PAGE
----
IT is all set to be a long hot summer of discontent in Andalucia with the austerity measures continuing to bite and the recession refusing to abate.
But for the leader of one small village of Sevilla province it is about to get even hotter.
For the Marching Season is about to begin for the hard left gang of syndicalists, anarchists and communists who support Spain’s longest-running mayor Juan Manuel Sanchez Gordillo, in Marinaleda.
Despite being the subject of numerous death threats, countless arrests and two assassination attempts (more of which later), he is about to take on the establishment yet again when he launches another summer of direct action that could include ‘supermarket raids’, sit ins and the seizure of yet more private land.
Frequently arrested for his endeavours – and a few years ago having his arm broken by an overzealous policeman during one protest – the Robin Hood figure is fully prepared to spend weeks ‘on the road’ and even time in prison in order to highlight the plight of the Andalucian working man.
“I am already facing up to 10 years while my town hall collectively faces 53 years from last year’s actions,” the former history teacher told me this week.
Speaking in his office below a photo of Che Guevara and a Republican flag, he insists: “But I will not be cowed. The authorities have misinterpreted our actions and are going about it the wrong way. I very much doubt they can get me put inside.”
He is referring to the series of land seizures and in particular a supermarket raid on a Mercadona last August. During the fracas in nearby Ecija, 100 supporters of his locally-formed trade union SAT stole a dozen supermarket trolleys of food for the ‘poor and needy’.
“It was merely a symbolic gesture to highlight the appalling waste of food supermarkets throw out and the situation with sell-by dates,” he explains.
While staying tight-lipped about the exact nature of the forthcoming protests, they are unlikely to begin until after the annual Marinaleda feria this weekend, at which the 62-year-old leader famously works behind a bar serving drinks in classic egalitarian fashion.
Citing Gandhi, anarchist leader Proudhon and surprisingly Jesus Christ as heroes, he promises though that it will be an inspirational and action-packed summer.
His passion comes from helping the landless labourers who have traditionally inhabited many parts of Andalucia – Spain’s poorest region – and who comprise the vast majority of his village of 2600 inhabitants.
“There are far too many people going hungry and far too many people without work. The situation in Spain is not dissimilar to South America in terms of land ownership. And under the current government it is getting worse with the massive latifundia landowners owning the vast majority of land, much of it which is hardly used.”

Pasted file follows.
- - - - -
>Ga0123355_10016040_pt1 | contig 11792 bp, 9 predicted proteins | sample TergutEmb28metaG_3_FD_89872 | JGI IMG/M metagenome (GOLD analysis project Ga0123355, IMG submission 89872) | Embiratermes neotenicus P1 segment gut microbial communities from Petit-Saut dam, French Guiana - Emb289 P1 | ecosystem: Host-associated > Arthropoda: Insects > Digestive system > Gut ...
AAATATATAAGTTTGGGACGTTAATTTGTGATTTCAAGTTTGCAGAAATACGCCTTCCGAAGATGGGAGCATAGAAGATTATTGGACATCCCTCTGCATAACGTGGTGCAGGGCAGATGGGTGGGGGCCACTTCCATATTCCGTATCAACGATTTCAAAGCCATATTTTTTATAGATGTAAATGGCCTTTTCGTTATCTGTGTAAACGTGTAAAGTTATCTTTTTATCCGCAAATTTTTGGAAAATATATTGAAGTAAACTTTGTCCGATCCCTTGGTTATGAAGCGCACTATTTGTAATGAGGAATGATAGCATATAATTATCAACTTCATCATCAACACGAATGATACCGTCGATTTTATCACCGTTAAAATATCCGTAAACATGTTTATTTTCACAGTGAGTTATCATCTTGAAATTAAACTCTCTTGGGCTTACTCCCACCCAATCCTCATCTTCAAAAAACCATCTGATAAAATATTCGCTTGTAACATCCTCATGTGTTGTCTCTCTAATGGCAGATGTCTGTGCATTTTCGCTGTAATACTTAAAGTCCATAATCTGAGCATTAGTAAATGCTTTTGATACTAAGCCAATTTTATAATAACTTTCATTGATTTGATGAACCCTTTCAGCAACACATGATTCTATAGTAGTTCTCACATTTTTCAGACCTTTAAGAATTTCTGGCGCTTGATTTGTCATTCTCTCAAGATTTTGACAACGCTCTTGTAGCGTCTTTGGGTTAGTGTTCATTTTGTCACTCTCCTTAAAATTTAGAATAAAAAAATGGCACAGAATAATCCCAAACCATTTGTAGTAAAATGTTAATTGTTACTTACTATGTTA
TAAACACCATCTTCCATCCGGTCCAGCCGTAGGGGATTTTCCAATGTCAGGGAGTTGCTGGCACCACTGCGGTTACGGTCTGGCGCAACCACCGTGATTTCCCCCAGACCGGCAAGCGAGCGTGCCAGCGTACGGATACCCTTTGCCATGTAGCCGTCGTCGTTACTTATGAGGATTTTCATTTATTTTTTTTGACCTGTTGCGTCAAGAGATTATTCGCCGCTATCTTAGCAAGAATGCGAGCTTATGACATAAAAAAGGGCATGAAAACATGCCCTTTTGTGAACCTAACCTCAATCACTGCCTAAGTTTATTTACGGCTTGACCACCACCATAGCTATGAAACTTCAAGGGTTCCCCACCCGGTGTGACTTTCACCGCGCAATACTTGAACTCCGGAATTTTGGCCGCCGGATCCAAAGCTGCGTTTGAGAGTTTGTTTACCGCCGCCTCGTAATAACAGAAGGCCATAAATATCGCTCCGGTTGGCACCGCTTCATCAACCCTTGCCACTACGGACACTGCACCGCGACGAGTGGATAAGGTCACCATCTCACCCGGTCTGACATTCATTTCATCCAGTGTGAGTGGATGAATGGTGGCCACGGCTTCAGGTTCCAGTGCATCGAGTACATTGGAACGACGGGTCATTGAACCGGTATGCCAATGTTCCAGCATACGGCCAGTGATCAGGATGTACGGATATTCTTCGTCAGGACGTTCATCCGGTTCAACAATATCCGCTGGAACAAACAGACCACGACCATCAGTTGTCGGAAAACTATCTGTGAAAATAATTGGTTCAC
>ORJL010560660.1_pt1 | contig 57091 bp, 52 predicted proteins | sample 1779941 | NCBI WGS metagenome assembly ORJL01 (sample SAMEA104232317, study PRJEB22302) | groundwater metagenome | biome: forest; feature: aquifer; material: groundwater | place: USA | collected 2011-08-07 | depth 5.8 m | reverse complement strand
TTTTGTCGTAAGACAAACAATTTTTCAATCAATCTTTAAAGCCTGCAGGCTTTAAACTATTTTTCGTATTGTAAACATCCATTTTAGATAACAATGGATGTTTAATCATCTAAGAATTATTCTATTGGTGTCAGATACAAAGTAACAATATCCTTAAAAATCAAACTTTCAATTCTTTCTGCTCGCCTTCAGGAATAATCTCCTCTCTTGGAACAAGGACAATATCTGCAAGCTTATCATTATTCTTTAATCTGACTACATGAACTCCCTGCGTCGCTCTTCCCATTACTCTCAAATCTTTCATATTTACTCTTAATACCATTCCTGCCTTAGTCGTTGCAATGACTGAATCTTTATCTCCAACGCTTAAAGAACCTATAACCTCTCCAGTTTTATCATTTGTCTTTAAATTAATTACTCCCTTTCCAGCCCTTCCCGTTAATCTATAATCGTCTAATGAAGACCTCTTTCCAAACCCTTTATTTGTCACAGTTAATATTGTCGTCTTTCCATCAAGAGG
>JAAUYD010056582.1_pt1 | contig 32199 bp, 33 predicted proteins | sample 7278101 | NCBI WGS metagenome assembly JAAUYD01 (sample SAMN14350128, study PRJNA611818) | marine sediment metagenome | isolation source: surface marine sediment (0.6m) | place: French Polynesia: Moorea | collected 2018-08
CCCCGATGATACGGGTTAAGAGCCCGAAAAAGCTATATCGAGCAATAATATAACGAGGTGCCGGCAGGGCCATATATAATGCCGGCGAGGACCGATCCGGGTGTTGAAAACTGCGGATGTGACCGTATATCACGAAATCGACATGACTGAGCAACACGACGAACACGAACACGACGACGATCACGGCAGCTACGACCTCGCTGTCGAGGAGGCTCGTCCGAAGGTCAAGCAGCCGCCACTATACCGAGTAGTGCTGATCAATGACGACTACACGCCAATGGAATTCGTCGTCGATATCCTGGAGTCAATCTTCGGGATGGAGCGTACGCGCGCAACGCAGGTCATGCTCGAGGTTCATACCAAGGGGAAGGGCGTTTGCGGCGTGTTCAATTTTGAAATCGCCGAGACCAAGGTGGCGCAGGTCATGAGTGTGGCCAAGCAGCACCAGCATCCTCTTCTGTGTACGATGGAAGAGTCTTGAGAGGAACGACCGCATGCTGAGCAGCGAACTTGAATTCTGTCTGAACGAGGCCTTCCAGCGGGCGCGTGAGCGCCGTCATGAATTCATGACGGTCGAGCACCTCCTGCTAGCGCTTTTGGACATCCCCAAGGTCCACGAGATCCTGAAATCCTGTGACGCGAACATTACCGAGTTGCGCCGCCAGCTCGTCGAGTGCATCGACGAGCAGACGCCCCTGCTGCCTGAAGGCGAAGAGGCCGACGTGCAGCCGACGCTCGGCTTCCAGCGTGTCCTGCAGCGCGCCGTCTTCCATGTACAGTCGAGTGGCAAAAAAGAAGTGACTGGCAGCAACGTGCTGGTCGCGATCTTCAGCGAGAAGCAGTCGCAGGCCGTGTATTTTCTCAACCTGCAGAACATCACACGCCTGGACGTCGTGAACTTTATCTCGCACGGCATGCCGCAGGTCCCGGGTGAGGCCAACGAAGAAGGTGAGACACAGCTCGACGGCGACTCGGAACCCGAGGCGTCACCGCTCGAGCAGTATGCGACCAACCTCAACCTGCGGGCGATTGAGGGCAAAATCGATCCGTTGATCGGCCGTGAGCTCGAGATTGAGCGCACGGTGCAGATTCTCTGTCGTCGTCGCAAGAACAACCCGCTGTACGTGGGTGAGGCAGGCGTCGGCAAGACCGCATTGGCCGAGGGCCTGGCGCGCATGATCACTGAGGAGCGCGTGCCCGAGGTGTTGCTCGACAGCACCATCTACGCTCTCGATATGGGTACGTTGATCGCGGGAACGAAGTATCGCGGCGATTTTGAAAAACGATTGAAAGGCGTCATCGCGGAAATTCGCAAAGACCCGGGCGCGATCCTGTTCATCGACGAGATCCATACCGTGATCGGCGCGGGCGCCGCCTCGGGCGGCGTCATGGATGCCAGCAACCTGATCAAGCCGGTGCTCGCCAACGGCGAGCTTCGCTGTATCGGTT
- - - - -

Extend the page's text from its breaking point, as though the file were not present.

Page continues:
It was this glaring paradox that spurred his village into radical and highly successful action back in 1980 when a year after getting into power they seized a huge, largely unused estate from a rich landowner the Duque de Infantado.
Through a series of hunger strikes, pickets and sit ins they had soon got water rights for the 1200 hectare estate and were planting a series of crops including cotton, artichokes and olive trees.
And it is this much-vaunted co-operative that should be envied and serve as a shining light for towns and cities across the world struggling against the global recession.
Called El Humoso, it is located eight kilometres outside of the village and is a crucial source of work for many residents, who earn 47 euros a day as part of 15 day ‘campaigns’ picking, planting or preparing or weeding the land for cultivation.
I talked to a number of men and women who were weeding land around a cotton crop during 35 degree heat last week.
Back-breaking work, they were nonetheless mostly happy to be working at a time when over 38% of Andalucians are out of work.
“Once you get used to it, it is fine,” says mother-of-one Amanda Saavedra, 30. “And with so many people unemployed it is simply great to have work.”
It took 12 years of political fighting to finally wrestle the right to cultivate the land, which is now technically administered by the Junta and leased to the village.
It is undoubtedly the mayor’s finest achievement in a reign that has stretched for 33 years, by far the longest in Spain.
Since the acquisition of the land, it has been gradually transformed from a barren, dry wasteland to an irrigated and fertile stretch that can grow a range of vegetables and fruit, all allegedly 100% organic.
All the revenue made by selling the produce is re-invested to buy new tractors and tools and increase productivity and the workforce yet further.
The land is apparently being well used today and creating plenty of employment, with the town registering unemployment figures of as little as 7%, according to Gordillo and 20% according to the local branch of the PSOE socialist party, which is still well below average.